Longitudinal increase in the volume of white matter hyperintensities in late-onset depression
Article first published online: 28 MAY 2002
Copyright © 2002 John Wiley & Sons, Ltd.
International Journal of Geriatric Psychiatry
Volume 17, Issue 6, pages 526–530, June 2002
How to Cite
Nebes, R. D., Reynolds, C. F., Boada, F., Meltzer, C. C., Fukui, M. B., Saxton, J., Halligan, E. M. and DeKosky, S. T. (2002), Longitudinal increase in the volume of white matter hyperintensities in late-onset depression. Int. J. Geriat. Psychiatry, 17: 526–530. doi: 10.1002/gps.635
- Issue published online: 28 MAY 2002
- Article first published online: 28 MAY 2002
- Manuscript Accepted: 4 DEC 2001
- Manuscript Received: 3 DEC 2001
- National Institute on Aging. Grant Numbers: AG 14051, AG 05133
- National Institute of Mental Health. Grant Numbers: MH 52247, MH 43832, MH 37869
- late-onset depression;
- vascular depression;
- white matter hyperintensities
Cerebrovascular disease is thought to play a role in the pathogenesis of geriatric major depression. One finding supporting such a ‘vascular depression’ is the increased neuropathology in the form of white matter hyperintensities (WMH) found in patients diagnosed with a late-onset depression. However, at present there is little evidence that a longitudinal increase in WMH burden within an individual is associated with the onset of a late-life depression.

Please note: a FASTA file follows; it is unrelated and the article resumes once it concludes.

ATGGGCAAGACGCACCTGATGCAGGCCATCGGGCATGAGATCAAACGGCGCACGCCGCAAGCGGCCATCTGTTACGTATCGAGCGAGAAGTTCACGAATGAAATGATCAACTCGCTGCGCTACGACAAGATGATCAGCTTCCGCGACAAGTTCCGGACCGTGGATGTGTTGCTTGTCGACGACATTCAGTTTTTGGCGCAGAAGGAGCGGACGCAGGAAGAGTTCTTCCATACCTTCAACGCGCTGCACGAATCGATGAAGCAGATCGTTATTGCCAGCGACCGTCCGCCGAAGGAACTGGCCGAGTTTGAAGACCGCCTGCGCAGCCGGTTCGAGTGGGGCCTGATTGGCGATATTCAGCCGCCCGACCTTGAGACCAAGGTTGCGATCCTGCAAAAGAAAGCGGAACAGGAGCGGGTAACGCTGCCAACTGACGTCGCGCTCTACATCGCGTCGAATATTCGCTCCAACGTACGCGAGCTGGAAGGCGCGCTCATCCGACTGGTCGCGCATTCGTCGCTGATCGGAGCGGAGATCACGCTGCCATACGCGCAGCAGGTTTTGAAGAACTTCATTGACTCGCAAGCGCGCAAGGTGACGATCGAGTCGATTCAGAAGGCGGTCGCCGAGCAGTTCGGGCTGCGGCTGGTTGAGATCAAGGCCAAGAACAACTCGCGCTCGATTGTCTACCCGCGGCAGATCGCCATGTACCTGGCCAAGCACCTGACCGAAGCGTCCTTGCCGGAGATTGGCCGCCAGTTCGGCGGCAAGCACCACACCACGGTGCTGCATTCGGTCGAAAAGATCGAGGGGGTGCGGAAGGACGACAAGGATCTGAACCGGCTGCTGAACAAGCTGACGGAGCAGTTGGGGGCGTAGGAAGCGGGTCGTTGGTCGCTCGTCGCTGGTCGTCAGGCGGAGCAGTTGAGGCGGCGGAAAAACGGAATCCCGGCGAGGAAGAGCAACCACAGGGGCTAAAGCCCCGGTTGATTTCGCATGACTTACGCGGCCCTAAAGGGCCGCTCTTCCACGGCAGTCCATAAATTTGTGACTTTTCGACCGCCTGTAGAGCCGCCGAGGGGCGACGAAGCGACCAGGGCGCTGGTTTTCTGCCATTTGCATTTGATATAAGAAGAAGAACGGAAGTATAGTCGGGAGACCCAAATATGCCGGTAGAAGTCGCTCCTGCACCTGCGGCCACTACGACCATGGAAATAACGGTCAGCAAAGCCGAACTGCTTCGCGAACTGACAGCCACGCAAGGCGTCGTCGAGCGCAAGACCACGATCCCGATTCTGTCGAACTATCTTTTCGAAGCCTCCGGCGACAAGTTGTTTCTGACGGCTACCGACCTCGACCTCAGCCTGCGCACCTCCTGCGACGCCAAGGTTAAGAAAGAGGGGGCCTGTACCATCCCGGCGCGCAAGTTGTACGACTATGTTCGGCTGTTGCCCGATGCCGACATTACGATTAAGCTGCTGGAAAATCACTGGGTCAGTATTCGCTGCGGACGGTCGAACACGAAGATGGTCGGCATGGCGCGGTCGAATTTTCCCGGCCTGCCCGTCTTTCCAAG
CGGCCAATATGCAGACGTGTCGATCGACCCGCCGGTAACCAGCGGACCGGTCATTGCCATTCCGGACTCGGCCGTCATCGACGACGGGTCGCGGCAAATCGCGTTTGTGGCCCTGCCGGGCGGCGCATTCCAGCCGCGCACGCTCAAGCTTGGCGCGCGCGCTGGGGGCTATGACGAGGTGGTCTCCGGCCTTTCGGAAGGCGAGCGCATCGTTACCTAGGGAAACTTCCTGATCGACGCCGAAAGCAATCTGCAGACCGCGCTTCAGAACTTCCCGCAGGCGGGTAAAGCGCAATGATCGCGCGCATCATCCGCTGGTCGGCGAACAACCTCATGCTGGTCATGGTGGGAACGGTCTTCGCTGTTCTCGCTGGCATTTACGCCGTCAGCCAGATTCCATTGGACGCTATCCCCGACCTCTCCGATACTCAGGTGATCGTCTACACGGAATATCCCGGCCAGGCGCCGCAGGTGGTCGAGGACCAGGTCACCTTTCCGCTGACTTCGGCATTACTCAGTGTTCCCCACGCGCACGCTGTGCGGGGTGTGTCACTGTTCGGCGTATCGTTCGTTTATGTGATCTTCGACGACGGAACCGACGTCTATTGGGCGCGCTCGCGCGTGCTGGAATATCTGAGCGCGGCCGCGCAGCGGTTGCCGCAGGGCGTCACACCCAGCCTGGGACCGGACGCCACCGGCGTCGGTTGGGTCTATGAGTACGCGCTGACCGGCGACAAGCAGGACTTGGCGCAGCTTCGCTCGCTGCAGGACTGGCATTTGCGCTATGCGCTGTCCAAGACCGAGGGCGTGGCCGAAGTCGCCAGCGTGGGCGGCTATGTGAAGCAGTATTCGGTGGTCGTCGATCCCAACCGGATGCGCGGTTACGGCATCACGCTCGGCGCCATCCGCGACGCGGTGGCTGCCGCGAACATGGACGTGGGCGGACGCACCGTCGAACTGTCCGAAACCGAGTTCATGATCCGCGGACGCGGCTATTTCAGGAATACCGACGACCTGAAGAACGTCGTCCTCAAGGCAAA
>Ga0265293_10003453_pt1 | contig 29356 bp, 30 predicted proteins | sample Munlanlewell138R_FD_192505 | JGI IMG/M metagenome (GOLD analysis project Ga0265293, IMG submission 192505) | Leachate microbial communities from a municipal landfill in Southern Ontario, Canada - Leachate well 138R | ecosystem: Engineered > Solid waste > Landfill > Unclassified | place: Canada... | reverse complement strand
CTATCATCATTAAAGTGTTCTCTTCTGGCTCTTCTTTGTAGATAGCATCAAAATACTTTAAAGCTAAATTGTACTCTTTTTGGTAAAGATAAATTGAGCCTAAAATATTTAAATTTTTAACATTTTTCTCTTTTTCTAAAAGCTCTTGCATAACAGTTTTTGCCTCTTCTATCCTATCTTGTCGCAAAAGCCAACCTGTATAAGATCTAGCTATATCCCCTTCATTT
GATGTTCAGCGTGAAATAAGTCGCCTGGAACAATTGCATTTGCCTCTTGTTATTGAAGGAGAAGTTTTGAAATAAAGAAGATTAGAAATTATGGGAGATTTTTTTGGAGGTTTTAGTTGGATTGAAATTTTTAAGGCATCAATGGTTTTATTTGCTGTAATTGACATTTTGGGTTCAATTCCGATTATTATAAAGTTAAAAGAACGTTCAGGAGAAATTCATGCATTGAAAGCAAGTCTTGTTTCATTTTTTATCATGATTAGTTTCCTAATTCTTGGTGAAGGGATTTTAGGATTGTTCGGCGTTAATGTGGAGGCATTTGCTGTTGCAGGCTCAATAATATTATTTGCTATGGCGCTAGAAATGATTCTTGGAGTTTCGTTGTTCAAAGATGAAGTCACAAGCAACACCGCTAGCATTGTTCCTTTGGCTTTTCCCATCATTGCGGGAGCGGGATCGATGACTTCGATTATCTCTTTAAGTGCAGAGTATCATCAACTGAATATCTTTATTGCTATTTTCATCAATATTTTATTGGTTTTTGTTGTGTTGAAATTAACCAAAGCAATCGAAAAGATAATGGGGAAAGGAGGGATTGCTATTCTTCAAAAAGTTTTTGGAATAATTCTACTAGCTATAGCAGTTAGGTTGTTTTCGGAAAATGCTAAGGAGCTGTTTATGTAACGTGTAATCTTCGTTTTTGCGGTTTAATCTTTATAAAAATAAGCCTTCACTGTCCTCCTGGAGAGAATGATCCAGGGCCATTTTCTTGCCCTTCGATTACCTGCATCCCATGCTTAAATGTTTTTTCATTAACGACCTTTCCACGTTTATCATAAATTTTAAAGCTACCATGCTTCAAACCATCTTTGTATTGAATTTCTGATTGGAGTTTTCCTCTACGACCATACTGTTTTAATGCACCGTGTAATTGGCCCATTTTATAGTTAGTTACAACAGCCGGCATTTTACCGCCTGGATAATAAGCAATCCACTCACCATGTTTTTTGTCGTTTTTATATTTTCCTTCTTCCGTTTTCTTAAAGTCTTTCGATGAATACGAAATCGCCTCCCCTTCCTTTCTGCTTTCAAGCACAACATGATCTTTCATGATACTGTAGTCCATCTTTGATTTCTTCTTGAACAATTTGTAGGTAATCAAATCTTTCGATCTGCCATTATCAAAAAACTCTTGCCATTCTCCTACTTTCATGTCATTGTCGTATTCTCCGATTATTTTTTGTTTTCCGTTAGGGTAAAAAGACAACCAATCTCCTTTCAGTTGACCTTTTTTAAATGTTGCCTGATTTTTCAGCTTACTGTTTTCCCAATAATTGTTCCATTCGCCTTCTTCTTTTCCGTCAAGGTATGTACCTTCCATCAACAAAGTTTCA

This study examined three-year longitudinal change in WMH volume and in cognition in: (a) an older man who developed his first episode of major depression during the study period, and (b) a comparison group of twelve older individuals who remained depression free. All subjects received at baseline and three years later a structural magnetic resonance imaging (MRI) using fast-FLAIR technology. The images were analyzed with semi-automated computerized software to obtain WMH volumes. Subjects also received at both time points the Mini Mental State Exam (MMSE) as well a series of cognitive tasks assessing executive abilities (verbal fluency, Trail Making Test and Stroop test) since executive dysfunction is thought to be characteristic of a vascular depression.
The individual who became depressed during the followup showed an increase in WMH volume that exceeded the 95% Confidence Intervals (CI) for change in the comparison group. This individual also showed a similar decline on the measures of executive function but not on the MMSE.
These results are consistent with cerebrovascular disease being a factor in the pathogenesis of late-onset depression (i.e. ‘vascular depression’). Copyright © 2002 John Wiley & Sons, Ltd.